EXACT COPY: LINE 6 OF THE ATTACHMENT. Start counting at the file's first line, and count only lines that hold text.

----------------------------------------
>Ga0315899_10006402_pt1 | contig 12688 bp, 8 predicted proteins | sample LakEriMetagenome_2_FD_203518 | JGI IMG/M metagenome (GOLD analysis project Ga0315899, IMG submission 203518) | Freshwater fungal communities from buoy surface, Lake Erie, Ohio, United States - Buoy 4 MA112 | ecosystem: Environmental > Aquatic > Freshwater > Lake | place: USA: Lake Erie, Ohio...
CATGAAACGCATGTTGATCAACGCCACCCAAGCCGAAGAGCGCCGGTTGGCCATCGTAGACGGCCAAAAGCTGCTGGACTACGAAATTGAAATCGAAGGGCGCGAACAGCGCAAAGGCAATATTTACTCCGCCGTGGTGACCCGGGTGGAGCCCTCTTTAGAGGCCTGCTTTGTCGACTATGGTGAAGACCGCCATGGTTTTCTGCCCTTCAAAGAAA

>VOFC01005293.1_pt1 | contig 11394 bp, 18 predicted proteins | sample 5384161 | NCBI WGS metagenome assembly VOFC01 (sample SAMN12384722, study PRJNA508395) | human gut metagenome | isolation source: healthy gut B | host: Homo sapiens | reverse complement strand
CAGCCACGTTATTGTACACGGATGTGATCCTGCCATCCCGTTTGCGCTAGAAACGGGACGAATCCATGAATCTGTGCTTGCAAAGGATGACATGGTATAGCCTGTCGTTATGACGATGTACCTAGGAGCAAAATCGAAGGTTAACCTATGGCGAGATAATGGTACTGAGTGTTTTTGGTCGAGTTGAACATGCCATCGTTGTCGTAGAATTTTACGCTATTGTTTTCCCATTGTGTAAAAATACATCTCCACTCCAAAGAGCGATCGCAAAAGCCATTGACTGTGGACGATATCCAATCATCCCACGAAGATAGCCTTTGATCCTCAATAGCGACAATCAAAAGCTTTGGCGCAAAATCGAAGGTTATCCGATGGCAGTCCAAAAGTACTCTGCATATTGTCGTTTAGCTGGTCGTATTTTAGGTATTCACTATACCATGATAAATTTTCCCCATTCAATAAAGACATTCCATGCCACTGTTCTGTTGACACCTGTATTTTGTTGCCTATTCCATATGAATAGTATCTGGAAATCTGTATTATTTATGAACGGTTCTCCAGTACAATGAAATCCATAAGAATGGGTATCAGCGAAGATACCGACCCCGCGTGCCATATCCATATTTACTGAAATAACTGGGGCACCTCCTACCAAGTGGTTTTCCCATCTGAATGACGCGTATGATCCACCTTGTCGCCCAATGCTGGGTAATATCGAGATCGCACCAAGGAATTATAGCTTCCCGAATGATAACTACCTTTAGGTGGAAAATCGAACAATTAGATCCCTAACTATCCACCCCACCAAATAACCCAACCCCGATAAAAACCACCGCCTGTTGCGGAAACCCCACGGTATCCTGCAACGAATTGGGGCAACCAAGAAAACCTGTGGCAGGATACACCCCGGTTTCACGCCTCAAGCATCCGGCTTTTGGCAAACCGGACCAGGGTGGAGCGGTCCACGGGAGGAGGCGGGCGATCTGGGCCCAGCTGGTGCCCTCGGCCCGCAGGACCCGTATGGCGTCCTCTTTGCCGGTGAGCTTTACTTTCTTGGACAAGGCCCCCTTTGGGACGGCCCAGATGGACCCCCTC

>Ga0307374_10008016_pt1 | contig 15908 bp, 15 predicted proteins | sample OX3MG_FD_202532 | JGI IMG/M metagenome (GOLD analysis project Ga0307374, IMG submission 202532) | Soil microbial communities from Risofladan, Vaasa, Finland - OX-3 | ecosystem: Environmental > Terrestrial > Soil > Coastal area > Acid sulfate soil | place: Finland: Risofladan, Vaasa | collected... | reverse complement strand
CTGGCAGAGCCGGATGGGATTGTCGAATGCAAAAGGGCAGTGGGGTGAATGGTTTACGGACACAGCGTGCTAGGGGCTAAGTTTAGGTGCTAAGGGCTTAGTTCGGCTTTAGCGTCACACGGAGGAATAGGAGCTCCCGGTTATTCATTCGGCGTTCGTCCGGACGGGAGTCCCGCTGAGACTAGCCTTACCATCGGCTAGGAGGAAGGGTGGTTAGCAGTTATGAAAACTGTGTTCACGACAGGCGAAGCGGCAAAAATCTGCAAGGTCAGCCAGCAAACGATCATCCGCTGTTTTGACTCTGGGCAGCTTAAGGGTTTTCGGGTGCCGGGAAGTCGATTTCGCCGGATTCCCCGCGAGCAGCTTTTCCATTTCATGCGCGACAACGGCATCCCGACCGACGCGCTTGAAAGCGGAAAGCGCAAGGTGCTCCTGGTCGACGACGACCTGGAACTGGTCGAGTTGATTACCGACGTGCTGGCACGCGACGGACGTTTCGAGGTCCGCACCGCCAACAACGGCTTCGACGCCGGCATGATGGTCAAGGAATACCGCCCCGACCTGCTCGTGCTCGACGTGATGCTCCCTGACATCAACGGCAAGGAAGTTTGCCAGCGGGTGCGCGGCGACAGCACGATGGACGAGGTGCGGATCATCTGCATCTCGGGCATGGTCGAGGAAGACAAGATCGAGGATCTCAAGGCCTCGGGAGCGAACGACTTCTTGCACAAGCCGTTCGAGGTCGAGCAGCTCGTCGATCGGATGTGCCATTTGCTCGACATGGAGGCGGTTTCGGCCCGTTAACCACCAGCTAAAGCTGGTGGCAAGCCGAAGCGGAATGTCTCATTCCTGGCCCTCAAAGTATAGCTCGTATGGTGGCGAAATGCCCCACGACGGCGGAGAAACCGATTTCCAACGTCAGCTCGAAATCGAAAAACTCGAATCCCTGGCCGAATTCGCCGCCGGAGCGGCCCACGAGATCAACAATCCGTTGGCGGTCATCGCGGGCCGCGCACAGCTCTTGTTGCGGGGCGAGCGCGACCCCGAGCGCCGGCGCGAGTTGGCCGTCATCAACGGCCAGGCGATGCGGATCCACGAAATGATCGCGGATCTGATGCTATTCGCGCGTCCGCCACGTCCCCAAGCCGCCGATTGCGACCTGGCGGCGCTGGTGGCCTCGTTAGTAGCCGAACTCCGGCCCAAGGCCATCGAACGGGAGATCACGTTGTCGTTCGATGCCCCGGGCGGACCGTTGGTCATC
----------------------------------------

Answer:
CTGGCAGAGCCGGATGGGATTGTCGAATGCAAAAGGGCAGTGGGGTGAATGGTTTACGGACACAGCGTGCTAGGGGCTAAGTTTAGGTGCTAAGGGCTTAGTTCGGCTTTAGCGTCACACGGAGGAATAGGAGCTCCCGGTTATTCATTCGGCGTTCGTCCGGACGGGAGTCCCGCTGAGACTAGCCTTACCATCGGCTAGGAGGAAGGGTGGTTAGCAGTTATGAAAACTGTGTTCACGACAGGCGAAGCGGCAAAAATCTGCAAGGTCAGCCAGCAAACGATCATCCGCTGTTTTGACTCTGGGCAGCTTAAGGGTTTTCGGGTGCCGGGAAGTCGATTTCGCCGGATTCCCCGCGAGCAGCTTTTCCATTTCATGCGCGACAACGGCATCCCGACCGACGCGCTTGAAAGCGGAAAGCGCAAGGTGCTCCTGGTCGACGACGACCTGGAACTGGTCGAGTTGATTACCGACGTGCTGGCACGCGACGGACGTTTCGAGGTCCGCACCGCCAACAACGGCTTCGACGCCGGCATGATGGTCAAGGAATACCGCCCCGACCTGCTCGTGCTCGACGTGATGCTCCCTGACATCAACGGCAAGGAAGTTTGCCAGCGGGTGCGCGGCGACAGCACGATGGACGAGGTGCGGATCATCTGCATCTCGGGCATGGTCGAGGAAGACAAGATCGAGGATCTCAAGGCCTCGGGAGCGAACGACTTCTTGCACAAGCCGTTCGAGGTCGAGCAGCTCGTCGATCGGATGTGCCATTTGCTCGACATGGAGGCGGTTTCGGCCCGTTAACCACCAGCTAAAGCTGGTGGCAAGCCGAAGCGGAATGTCTCATTCCTGGCCCTCAAAGTATAGCTCGTATGGTGGCGAAATGCCCCACGACGGCGGAGAAACCGATTTCCAACGTCAGCTCGAAATCGAAAAACTCGAATCCCTGGCCGAATTCGCCGCCGGAGCGGCCCACGAGATCAACAATCCGTTGGCGGTCATCGCGGGCCGCGCACAGCTCTTGTTGCGGGGCGAGCGCGACCCCGAGCGCCGGCGCGAGTTGGCCGTCATCAACGGCCAGGCGATGCGGATCCACGAAATGATCGCGGATCTGATGCTATTCGCGCGTCCGCCACGTCCCCAAGCCGCCGATTGCGACCTGGCGGCGCTGGTGGCCTCGTTAGTAGCCGAACTCCGGCCCAAGGCCATCGAACGGGAGATCACGTTGTCGTTCGATGCCCCGGGCGGACCGTTGGTCATC